ucts if the human capital produced through educational activities were treated as the relevant output. And many of the inputs to medical care are included, but the accounts contain relatively little separate information about the value of the services provided or the health capital formed.
For the cases we have elected to explore, the conventional accounts generally do not reflect the full range of inputs used in the production of the output of interest. And in no case is the value of the resulting output, whether goods and services produced for current consumption or the creation of a productive asset, measured fully and independently of the value of the inputs used in its production. Independent measurement of output entails estimating prices and quantities of that output, as opposed to building up valuations from cost side factors.
While acknowledging the limitations in their coverage, the panel is not proposing that the scope of the existing NIPAs be expanded to encompass currently omitted nonmarket activities. The existing core accounts have the important virtues of consistency over time, hard-won comparability across countries, and, aside from a limited number of agreed-upon imputations deemed necessary for certain nonmarket activities, solid grounding in observed market transactions; we would argue strongly that they should be preserved. Likewise, the statistical agencies should not develop a comprehensive measure of total economic output as a substitute for the existing GDP measure. Even at a conceptual level, there is no consensus about what an appropriate replacement for the existing measure of GDP might be. We expect that data from the satellite accounts we advocate will allow researchers to develop a variety of expanded GDP measures. It would be premature, however, to endorse a specific measure—indeed, it seems unlikely that a consensus around any one measure ever will develop.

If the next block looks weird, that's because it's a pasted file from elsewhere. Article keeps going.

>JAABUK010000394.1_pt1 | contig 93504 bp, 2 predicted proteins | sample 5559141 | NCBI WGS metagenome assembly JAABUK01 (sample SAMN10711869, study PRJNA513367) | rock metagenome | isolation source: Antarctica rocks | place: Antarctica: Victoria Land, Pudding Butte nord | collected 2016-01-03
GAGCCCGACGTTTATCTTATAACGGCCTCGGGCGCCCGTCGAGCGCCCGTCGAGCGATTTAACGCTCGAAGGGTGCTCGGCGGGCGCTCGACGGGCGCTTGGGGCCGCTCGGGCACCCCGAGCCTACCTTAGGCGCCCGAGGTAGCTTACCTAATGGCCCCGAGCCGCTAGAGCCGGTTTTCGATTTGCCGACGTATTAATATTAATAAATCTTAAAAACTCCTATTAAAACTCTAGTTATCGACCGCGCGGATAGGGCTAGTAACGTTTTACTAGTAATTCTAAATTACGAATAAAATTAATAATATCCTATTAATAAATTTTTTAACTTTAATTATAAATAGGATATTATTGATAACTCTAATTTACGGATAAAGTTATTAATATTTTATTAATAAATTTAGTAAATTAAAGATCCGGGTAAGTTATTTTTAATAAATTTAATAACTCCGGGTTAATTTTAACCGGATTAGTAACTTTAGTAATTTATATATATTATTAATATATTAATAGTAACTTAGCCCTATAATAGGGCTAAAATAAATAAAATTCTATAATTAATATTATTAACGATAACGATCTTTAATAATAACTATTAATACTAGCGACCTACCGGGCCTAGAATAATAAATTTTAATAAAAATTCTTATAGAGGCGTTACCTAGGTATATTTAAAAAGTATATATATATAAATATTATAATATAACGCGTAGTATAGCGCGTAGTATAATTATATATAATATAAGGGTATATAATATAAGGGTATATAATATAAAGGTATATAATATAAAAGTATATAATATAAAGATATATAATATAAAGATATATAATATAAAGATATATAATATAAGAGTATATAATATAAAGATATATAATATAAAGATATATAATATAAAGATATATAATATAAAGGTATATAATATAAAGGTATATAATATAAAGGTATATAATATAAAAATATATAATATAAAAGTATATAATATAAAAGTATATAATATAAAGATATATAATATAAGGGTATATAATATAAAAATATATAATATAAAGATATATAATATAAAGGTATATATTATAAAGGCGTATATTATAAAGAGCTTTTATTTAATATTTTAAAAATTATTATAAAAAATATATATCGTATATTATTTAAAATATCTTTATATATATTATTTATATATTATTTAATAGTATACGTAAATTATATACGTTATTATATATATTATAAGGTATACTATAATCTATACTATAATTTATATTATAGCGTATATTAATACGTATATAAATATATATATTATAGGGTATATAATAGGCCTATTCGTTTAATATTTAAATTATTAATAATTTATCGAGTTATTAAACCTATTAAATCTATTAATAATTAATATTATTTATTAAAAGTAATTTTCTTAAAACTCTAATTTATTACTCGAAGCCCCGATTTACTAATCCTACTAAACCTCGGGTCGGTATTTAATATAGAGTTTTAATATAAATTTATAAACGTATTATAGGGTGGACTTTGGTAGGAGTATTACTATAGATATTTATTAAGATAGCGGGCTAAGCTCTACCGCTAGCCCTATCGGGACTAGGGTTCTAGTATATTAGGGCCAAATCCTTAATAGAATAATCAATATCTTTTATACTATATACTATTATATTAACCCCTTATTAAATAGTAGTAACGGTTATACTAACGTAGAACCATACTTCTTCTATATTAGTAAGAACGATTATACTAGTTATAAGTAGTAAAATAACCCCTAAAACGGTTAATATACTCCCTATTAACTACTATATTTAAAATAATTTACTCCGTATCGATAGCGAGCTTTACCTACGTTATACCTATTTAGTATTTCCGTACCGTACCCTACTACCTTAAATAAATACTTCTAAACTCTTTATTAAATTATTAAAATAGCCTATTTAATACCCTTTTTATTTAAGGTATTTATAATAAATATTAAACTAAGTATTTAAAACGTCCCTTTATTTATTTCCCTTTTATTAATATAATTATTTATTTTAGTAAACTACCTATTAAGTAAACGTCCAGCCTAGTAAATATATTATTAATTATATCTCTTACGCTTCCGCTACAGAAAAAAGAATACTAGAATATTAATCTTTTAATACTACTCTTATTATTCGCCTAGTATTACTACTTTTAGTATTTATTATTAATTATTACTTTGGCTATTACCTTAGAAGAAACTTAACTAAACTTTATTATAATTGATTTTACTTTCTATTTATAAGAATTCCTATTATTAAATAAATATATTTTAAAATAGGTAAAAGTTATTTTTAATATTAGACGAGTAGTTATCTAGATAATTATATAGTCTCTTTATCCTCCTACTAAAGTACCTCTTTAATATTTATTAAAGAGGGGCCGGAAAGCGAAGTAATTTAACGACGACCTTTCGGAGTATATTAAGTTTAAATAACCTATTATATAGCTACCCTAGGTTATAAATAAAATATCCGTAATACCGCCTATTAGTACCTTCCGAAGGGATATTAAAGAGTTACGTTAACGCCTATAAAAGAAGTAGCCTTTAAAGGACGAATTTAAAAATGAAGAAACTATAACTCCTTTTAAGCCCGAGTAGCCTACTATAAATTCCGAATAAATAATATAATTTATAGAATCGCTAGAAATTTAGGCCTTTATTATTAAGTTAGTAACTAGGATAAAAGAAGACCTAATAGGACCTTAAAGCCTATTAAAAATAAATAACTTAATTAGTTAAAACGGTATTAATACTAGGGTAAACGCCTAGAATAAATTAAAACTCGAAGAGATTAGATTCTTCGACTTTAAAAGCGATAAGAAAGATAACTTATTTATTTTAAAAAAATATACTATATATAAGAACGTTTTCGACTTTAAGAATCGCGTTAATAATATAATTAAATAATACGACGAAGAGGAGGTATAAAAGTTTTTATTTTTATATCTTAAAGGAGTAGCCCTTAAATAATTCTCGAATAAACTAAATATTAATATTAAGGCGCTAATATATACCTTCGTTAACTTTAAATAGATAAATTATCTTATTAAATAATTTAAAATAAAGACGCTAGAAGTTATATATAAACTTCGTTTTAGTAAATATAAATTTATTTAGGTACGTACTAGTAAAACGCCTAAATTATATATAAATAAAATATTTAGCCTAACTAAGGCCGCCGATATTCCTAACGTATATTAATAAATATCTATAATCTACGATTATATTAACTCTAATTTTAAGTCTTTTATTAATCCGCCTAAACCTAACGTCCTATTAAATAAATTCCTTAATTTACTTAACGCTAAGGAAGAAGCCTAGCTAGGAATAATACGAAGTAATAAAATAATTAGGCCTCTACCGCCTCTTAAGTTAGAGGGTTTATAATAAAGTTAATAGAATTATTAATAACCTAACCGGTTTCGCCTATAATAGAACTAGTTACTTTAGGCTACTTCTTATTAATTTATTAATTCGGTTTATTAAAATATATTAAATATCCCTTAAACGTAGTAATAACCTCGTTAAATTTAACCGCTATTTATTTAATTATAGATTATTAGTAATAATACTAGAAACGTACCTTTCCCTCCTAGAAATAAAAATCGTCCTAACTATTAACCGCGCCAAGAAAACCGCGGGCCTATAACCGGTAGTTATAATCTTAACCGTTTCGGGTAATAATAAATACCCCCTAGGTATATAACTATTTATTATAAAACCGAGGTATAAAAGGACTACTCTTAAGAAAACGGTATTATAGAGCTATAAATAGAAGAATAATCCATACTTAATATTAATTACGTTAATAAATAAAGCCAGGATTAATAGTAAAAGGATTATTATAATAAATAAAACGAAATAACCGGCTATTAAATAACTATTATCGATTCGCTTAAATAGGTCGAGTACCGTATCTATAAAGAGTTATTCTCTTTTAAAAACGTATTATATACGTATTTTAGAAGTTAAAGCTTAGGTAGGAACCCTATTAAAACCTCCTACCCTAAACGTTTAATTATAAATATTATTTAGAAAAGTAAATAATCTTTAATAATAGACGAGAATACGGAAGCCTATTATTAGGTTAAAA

Instead, we recommend the development of satellite accounts to report on selected activities not included in the conventional accounts. Satellite accounts can link to the existing economic accounts as appropriate, but also expand into areas that the NIPAs do not cover. Furthermore, satellite accounts can be developed even where standards of accuracy and data quality are not up to the level of the NIPAs, without compromising the conceptual basis or technical integrity of the conventional accounts. Similarly, where no consensus yet exists regarding the best way to measure a particular area of nonmarket activity, satellite accounts allow for the flexibility to experiment with alternative methodologies that might go against convention. The goal is to extend the accounting of the nation’s productive inputs and outputs, thereby providing a framework for examining the production functions of some difficult-to-measure nonmarket activities.
The idea of satellite accounts is not a new one. The BEA has long conducted research on topics beyond the scope of the conventional accounts. A representa-